The Federal Methodology (FM) is the formula used by the federal government to determine your Expected Family Contribution (EFC) for a Federal Pell Grant, campus-based programs, and Federal Subsidized Direct Loan Programs. For non-need-based Federal Unsubsidized Direct Unsubsidized Loans, your EFC is not a factor; however, loan amounts cannot exceed the cost of attendance.
Depending on your financial circumstances (student for those that are independent and student and parent for those that are dependent), the FM uses one of three models to determine your EFC: the regular, the simplified, and the automatically-assessed formulas. Which one is applied depends on your financial situation.
The assets you report on your FAFSA are added to determine your family's financial strength. (If it's less than zero, then it's calculated as zero). If you own a farm or business, your net worth is adjusted to help protect the farm assets. The FM then waives a portion of your net worth for education savings and asset protection and what's left over is your discretionary net worth - basically this is cash and what can be converted to cash. (It's possible that your discretionary net worth could be less than zero.) This amount is multiplied by an asset-conversion rate - the portion of your assets the federal government thinks you will be able to contribute to your cost of education. If the amount comes out as less than zero, then your asset contribution is set at zero.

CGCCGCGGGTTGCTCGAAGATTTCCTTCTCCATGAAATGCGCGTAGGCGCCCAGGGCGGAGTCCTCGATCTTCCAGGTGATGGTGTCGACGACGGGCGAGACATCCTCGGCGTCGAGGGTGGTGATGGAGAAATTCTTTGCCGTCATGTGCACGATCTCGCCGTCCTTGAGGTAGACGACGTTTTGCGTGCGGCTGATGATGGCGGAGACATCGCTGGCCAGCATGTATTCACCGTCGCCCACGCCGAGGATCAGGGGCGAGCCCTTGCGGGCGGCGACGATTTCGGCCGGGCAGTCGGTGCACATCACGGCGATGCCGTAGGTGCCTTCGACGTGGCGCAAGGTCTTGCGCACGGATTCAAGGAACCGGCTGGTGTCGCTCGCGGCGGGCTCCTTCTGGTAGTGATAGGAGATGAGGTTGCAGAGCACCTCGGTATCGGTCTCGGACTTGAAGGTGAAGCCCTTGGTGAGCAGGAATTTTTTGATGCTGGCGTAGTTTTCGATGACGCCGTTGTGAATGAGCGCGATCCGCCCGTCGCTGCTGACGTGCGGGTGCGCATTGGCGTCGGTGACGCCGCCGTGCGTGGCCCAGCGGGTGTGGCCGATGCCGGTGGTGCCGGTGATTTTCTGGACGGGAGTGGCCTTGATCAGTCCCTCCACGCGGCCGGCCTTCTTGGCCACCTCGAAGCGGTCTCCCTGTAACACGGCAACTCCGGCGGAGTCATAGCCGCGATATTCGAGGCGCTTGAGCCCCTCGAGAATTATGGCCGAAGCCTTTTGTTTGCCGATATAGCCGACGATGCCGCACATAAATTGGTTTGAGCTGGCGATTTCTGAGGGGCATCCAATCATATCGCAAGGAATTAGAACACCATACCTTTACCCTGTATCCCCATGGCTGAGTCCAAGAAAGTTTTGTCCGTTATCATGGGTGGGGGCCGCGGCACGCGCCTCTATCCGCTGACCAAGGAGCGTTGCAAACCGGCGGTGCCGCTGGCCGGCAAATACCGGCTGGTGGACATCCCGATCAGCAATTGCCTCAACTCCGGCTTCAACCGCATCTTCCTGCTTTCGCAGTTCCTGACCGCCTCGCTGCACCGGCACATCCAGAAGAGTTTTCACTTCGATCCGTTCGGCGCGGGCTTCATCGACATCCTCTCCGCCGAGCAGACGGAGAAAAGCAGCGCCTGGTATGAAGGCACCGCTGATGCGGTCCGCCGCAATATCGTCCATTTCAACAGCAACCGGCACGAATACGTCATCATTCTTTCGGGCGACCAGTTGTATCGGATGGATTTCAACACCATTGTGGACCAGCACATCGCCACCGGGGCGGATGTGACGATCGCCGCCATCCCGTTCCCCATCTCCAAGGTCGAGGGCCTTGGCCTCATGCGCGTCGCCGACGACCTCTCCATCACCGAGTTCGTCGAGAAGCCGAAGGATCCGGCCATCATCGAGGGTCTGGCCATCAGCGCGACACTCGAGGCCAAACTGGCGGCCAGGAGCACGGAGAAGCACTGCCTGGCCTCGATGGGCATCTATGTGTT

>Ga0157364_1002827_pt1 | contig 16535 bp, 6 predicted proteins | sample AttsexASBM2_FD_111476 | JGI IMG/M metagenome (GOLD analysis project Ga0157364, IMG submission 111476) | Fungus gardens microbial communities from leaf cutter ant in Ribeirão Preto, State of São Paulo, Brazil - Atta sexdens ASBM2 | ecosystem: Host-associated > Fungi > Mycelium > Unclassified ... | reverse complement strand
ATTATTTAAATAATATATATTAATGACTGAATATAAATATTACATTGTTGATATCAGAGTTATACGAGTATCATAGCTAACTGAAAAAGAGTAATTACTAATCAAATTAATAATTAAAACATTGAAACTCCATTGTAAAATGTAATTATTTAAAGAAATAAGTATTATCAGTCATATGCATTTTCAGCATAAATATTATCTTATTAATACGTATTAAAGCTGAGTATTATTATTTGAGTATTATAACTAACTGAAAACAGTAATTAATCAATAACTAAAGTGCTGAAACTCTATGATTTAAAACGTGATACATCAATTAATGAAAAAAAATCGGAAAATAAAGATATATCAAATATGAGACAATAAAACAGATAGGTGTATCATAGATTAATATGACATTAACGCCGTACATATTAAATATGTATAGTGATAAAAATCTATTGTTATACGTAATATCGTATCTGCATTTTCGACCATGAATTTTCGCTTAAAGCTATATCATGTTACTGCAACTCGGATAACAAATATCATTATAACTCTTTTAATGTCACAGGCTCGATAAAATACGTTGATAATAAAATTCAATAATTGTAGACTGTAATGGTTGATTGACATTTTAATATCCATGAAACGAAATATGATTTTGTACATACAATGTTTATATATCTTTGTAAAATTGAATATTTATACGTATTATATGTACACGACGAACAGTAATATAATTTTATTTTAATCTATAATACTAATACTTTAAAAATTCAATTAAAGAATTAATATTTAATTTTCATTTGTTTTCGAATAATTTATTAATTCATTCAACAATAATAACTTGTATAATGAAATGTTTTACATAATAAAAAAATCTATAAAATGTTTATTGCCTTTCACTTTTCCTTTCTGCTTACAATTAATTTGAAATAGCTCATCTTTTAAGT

Your asset contribution is added to your available income to establish your "adjusted available income." This total is multiplied by a rate that varies depending on your adjusted available income - the more you have, the higher the percentage. Finally, the FM arrives at your EFC for that year. If more than one child in a family attends college at least halftime, the EFC is divided equally among them. So, if two children are in college and the EFC is $5,000, then $2,500 is allotted to the EFC for each child.
Sometimes, the FM ignores your family's assets altogether and uses your income only to calculate your EFC. Once again, as with the regular formula, the amount that you can contribute is used to determine what kind of student aid, such as federal work study or the FSEOG, you are eligible to receive.
You might qualify for this simple formula if you meet these criteria:
What matters here is whether or not you (or your parents) are eligible to file a 1040A or 1040EZ - not if you actually filed them. A family may have filed a 1040, but if their combined income was less than $50,000 and they were eligible to file a 1040A or 1040EZ, the qualifications for the simplified formula have been met.
For the last FM model, there isn't much to evaluate. If you or your family qualifies, the EFC assessed is automatically $0! If you're an undergraduate student, that makes you eligible for the maximum Federal Pell Grant. You may also be eligible for a Federal Supplemental Educational Opportunity Grant (FSEOG).
The criteria are simple: